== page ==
The road trip movie is a versatile creature. The setup is usually that you put a group of people into a car/bus/truck/van/etc. and they have to get from point A to point B while having adventures along the way. The format lends itself to all manner of genres.
One of the best horror movies of all time is a road trip movie (The Texas Chainsaw Massacre), and so is one of the funniest comedies (National Lampoon’s Vacation). Both movies are hugely different but both feature a group in a car trying to travel somewhere and being hindered along the way. In one case it is by a faulty car and a dead aunt, while in the other it is by a family of psychotic murderers. Meanwhile overseas, the two most famous Australian road trip movies couldn’t be any more different (Priscilla, Queen of the Desert, and Wolf Creek), and in England road trips end in blood (Sightseers and 28 Days Later) or bickering (The Trip and Clockwise).
For a writer a road trip movie is a dream. It is the perfect set up for a horror movie. You have your characters traveling somewhere, far away from home and then you strand them away from familiar help and surrounded by horrors (The Hills Have Eyes, Duel, Jeepers Creepers, The Hitcher). You avoid having to think of a creative way to trap them because the road trip plot does that for you. For other genres it is a perfect way to give your plot momentum. You already have the characters going from A to B so the heavy lifting comes from the stops on the road. The road trip allows the writer to put vignettes within their bigger story as their characters stop somewhere, have a little story with a beginning middle and end, before they hit the road again. It’s like writing an anthology show in which each week your characters have a new and exciting adventure.
The best example of the above in recent years (or perhaps any year) is Magic Mike XXL. The dancers want to get to Myrtle Beach. Along the way they stop for various reasons and have little adventures, usually based around dancing, before they finally reach their destination, ready to use the lessons they have learned on their trip. Any one of the small vignettes would work as an entertaining short film within the bigger picture and that’s what makes Magic Mike XXL the wonderful movie that is it. The Cheetos and water scene in itself could function as a fantastic comedy sketch or a music video, and it is just one of many.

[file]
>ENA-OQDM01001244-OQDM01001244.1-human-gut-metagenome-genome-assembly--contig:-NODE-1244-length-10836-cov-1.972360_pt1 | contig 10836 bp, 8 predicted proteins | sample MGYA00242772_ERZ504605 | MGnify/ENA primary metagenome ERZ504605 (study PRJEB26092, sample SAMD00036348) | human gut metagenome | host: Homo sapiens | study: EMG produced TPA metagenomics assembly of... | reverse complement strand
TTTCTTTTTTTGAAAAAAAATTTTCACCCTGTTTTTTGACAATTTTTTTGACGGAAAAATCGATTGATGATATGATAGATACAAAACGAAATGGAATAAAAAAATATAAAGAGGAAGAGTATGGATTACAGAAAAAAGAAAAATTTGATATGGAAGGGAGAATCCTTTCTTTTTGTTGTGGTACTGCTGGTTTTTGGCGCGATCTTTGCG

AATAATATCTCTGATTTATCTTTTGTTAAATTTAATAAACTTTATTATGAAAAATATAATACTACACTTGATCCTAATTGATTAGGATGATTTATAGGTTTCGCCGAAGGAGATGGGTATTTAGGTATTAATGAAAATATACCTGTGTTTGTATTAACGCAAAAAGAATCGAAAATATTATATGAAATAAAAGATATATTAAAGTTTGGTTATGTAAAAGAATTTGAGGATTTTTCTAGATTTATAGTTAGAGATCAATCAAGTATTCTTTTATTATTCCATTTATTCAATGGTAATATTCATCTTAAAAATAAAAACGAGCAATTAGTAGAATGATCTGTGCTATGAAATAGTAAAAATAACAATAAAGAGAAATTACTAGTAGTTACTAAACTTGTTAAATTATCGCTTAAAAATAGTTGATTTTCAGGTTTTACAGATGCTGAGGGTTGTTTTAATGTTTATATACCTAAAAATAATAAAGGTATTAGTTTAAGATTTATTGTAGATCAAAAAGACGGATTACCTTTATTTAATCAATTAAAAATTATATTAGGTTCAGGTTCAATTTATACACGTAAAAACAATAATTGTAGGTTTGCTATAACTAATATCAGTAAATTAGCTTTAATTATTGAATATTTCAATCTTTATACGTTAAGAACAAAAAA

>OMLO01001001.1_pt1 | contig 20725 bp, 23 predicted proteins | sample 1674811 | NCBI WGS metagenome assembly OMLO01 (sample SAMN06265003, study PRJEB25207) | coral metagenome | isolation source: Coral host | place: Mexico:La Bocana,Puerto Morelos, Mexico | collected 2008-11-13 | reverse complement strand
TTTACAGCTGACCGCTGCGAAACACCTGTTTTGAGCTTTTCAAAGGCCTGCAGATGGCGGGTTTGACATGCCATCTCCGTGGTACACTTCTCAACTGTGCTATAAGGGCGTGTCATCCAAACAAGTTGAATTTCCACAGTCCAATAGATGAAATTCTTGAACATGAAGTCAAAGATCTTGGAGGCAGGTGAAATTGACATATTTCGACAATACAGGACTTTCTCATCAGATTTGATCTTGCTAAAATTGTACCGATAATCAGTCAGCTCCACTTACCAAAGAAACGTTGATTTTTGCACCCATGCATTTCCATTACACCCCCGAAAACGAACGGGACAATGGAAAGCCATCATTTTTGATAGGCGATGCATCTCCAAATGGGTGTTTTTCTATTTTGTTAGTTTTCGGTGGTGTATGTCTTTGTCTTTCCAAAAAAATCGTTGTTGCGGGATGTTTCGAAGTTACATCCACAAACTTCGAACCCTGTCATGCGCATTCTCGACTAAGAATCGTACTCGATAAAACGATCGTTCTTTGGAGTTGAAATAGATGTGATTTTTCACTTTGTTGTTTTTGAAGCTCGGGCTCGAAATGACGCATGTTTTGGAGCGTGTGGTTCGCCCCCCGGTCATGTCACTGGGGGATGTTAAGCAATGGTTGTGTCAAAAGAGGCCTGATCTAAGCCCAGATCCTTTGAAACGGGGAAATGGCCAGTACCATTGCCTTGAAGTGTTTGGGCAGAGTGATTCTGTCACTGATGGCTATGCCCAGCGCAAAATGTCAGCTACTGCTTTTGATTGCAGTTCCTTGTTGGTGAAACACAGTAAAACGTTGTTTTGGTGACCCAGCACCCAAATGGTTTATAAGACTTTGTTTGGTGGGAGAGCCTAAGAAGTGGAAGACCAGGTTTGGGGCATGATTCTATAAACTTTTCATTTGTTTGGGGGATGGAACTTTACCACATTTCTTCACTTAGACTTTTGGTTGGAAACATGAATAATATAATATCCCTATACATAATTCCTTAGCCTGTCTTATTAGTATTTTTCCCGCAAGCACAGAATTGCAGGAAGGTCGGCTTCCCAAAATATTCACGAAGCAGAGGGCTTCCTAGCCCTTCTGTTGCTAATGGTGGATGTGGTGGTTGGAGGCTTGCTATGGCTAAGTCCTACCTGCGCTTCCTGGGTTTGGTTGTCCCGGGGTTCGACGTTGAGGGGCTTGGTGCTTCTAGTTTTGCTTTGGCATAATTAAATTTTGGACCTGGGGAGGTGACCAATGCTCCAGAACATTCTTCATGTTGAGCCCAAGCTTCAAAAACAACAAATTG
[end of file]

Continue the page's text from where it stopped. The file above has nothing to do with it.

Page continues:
So what has cinema taught us about road trips? Mostly it is that they are full of mishaps, murderous or otherwise. Sometimes this mishaps help to shape the characters and other times they are simply road blocks to a goal. Cinema taught us that the people we road trip with are as important as the goal itself as there’s nothing worse than being stuck with an Aunt Edna or that asshole in the wheelchair from Texas Chainsaw Massacre. And finally, Cinema taught us that for a road trip the journey is as important as the destination and the rockier the journey, the more fun the story will be, so hit the road and be sure to stop when you can. Who knows what kind of weirdness is waiting for you.
Featured Image: Warner Bros. Pictures